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November 25, 2002

Actor to the Rescue in Wisconsin

A real "show-must-go-on" scenario played out when an Equity actor stepped in to perform in a community theatre production in the small town of Sturgeon Bay, Wisconsin.

MA'S CASE: ALL THE WORLD'S A STAGE, a comedy-whodunit by Wisconsin playwright Carol Lyons, was winding up its run in the historic Door County resort community. The show was being performed by members of the StageDoor Theatre company, a talented community group under the artistic direction of Lyons and Karen Raymore. The venue, the Third Avenue Playhouse, was converted from a former movie house for live performances three years ago. The Door Peninsula, which is located near Green Bay, has been named one of the country's top 100 small arts communities and enjoys a reputation for excellent professional and amateur theatre.

According to Ms. Lyons, a fall through a barn roof left Cy Turnbladh, a local potter, unable to continue in the role of Shakespearean actor Bartholomew Oldstair-Creaque. In a panic, Lyons turned to Doug Mancheski, a popular Wisconsin-based professional actor who is a friend of Lyons and several cast members.

Mr. Mancheski, a graduate of NYU's MFA professional actor training program, returned to his home state in 1997 to work with American Folklore Theatre, also in Door County. He has worked in many of AFT's popular original musicals, including GUYS ON ICE, LUMBERJACKS IN LOVE and THE BACHELORS. He has also acted in Wisconsin with Milwaukee Chamber Theatre, Milwaukee Repertory Theatre, Madison Repertory Theatre, Door Shakespeare and the Pepin Players.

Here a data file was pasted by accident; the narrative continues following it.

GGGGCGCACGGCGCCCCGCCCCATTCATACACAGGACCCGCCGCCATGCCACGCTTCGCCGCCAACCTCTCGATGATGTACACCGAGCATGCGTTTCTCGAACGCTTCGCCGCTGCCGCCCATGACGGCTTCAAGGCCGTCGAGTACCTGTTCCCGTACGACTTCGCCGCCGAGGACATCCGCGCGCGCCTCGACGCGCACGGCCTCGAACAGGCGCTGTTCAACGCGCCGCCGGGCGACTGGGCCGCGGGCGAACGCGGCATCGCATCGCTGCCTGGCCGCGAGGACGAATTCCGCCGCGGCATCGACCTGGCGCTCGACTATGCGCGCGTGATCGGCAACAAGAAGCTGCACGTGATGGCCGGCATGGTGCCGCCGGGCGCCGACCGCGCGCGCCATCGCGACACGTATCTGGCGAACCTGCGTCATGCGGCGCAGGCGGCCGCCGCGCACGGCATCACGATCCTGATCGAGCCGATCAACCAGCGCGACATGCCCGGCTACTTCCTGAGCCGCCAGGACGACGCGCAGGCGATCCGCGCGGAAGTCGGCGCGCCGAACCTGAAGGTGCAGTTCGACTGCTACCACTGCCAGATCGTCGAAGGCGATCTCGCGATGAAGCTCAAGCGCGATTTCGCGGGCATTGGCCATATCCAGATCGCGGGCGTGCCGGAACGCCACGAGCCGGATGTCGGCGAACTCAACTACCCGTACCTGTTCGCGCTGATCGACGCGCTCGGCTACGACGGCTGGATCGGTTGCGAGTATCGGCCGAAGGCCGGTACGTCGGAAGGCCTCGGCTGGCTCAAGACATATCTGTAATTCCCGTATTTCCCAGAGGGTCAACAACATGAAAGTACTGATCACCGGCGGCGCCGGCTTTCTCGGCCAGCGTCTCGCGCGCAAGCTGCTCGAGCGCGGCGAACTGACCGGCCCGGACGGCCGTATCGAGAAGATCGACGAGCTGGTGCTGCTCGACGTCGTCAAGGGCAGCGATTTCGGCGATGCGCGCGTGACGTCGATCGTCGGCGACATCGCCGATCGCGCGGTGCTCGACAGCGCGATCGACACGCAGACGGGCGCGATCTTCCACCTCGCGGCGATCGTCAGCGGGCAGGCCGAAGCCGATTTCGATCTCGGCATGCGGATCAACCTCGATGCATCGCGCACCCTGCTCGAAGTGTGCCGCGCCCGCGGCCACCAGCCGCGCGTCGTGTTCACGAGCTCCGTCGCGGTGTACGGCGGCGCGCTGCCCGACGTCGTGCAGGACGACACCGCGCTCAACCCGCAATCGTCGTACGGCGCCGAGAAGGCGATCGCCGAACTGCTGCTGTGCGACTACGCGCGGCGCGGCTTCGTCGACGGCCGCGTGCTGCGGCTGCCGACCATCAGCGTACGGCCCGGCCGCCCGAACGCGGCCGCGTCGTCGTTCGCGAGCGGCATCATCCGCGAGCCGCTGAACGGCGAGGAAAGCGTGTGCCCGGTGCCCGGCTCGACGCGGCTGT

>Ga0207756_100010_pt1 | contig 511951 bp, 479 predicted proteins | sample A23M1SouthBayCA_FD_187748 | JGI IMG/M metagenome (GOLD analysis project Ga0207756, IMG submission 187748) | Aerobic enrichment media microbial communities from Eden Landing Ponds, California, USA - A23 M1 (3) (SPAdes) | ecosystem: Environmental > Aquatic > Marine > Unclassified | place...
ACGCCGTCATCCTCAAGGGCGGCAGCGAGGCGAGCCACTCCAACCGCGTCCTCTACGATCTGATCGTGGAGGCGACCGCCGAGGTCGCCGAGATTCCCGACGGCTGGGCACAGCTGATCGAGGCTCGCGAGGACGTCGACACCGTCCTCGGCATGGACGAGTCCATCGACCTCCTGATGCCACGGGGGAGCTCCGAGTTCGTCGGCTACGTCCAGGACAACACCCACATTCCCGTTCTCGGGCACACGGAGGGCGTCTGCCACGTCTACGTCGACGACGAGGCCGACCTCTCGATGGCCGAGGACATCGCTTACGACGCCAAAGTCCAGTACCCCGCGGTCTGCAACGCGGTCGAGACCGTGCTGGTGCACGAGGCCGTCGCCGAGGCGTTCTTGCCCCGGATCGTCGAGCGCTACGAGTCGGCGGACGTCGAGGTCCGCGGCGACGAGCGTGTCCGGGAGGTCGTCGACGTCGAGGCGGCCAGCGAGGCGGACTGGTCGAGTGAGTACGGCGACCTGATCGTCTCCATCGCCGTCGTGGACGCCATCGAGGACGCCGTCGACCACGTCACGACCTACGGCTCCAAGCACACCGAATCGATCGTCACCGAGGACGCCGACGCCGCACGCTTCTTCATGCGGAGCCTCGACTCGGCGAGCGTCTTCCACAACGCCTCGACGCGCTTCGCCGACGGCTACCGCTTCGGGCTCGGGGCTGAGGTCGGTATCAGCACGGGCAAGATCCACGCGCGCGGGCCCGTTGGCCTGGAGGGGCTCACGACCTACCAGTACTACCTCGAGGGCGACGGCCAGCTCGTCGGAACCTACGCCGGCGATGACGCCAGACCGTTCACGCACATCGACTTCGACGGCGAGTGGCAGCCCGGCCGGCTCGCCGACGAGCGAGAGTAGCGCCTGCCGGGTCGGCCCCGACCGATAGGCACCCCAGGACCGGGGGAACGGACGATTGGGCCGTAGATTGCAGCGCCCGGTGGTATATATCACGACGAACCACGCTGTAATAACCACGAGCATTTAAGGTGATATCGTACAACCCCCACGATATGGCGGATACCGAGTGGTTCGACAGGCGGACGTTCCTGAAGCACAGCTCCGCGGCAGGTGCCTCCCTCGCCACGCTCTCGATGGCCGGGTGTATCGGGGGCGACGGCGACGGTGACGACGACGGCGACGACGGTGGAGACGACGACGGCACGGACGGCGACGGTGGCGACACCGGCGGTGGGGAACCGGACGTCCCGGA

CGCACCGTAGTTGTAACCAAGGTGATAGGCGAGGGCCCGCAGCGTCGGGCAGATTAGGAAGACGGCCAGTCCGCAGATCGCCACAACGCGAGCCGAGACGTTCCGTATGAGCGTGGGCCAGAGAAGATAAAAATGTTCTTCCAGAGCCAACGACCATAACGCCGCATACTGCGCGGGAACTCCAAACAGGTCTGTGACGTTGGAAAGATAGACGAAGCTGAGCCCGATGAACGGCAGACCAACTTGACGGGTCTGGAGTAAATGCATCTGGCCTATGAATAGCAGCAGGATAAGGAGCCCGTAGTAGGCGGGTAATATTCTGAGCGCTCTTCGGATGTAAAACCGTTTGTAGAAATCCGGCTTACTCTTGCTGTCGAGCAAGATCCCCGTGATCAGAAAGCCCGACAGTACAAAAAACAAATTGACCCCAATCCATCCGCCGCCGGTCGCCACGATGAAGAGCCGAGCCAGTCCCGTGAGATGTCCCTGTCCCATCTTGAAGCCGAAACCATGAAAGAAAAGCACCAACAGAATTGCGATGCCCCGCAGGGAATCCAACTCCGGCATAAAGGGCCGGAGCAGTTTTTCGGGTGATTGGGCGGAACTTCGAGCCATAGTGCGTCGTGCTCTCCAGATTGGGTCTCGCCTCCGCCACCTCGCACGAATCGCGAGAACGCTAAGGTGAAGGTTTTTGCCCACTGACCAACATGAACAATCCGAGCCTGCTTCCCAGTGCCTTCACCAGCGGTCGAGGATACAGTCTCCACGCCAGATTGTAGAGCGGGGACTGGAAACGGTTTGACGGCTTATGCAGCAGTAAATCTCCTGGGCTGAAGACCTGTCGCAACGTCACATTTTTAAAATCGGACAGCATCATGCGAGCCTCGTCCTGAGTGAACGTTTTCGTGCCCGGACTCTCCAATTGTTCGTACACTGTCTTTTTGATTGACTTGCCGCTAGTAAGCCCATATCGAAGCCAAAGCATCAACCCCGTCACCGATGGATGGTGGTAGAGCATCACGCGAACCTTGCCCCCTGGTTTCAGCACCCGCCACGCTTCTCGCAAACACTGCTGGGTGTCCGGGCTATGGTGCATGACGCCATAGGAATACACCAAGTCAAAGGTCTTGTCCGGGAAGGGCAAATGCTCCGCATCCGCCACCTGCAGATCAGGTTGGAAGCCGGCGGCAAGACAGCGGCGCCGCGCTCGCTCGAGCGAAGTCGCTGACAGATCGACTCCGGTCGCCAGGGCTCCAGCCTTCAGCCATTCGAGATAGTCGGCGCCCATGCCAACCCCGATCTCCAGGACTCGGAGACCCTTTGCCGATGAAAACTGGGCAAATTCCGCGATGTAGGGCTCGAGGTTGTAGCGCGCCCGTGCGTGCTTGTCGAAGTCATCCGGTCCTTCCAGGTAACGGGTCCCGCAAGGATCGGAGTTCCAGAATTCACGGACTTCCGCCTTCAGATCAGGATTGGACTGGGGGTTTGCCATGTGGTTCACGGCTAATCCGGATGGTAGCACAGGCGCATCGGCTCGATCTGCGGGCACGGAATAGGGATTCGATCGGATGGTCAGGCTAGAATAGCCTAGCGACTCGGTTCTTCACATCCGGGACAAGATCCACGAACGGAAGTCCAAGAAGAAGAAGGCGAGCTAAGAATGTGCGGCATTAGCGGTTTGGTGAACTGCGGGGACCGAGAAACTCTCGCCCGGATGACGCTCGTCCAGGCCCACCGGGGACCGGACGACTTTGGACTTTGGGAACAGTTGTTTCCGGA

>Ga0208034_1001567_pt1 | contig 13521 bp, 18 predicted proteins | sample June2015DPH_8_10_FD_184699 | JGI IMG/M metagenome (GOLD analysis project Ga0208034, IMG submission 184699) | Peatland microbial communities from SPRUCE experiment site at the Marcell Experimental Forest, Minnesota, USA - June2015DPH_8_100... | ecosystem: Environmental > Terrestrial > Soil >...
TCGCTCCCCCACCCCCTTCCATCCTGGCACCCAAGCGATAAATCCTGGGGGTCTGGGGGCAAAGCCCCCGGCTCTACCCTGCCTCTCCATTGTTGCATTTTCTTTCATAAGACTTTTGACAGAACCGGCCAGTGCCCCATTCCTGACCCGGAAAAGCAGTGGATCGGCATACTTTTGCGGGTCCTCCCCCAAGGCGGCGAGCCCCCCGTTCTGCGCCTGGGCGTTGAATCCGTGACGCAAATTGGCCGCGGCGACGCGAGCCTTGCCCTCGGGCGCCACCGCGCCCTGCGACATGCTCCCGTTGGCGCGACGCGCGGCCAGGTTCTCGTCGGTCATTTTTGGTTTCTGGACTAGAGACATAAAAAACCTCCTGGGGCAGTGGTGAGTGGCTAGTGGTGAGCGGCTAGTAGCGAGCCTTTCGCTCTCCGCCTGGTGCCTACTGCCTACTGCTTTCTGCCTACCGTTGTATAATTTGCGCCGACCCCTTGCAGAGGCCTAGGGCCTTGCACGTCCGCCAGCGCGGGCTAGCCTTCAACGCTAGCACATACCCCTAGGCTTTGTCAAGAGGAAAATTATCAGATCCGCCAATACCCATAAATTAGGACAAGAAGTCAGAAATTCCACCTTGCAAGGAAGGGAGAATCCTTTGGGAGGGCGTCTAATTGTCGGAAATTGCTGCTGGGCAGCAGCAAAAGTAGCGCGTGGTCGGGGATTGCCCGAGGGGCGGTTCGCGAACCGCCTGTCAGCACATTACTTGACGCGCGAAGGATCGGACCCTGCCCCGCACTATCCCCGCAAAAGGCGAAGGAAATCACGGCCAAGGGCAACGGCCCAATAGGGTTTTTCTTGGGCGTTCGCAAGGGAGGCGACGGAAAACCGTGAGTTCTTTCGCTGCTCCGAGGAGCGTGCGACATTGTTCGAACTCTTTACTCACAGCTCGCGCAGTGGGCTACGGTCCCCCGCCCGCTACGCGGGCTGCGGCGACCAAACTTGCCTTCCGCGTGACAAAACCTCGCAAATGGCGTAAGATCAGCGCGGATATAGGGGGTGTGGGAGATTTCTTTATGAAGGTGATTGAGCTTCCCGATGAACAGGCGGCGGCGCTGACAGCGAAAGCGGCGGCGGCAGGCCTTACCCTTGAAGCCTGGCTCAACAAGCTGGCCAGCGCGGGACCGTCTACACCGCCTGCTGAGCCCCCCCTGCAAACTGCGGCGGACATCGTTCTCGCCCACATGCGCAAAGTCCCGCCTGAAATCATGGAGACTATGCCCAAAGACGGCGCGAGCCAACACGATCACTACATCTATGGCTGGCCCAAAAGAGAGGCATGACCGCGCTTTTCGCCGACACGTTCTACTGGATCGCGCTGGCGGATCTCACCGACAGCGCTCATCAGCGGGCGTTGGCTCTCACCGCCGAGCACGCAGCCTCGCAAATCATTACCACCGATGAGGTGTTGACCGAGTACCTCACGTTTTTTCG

Responding to the emergency, "Equity quickly worked out a contract for Mr. Mancheski allowing him to perform," said Central Regional Director, Kathryn V. Lamkey.

With about two hours of rehearsal, Mancheski stepped in for the final weekend, thus keeping the theatre company from having to cancel three performances. Audiences were made aware of the situation just before curtain and welcomed the actor warmly.

"All I could think of was Christopher Durang's "The Actor's Nightmare," recalled Doug, "and many nightmares myself about walking onto a stage and having no clue what to say. Unlike my nightmares, though, I had a script in hand and could always refer to it. This is the truth: I have a line where I'm referring to another character (an actor) and make the comment, 'the man is lost without a script.' Keep in mind I said this line with a script in my hand. The audience roared. All in all, I had a great time. It made me think that sometimes the first time you read, act or perform a script, sometimes that's the best. I truly wonder if I could have been funnier with three weeks rehearsal. I agree, less is more."

"Doug was so generous and so darned swell that it feels almost unseemly to say his name out loud," Lyons said. "He saved our bacon and was his usual low-key and delightful self while doing it. If he ever needs a kidney he knows where to find me."

Special thanks to Carol Lyons for her assistance on this story

David Lotz
Director of Communications
November 25, 2002

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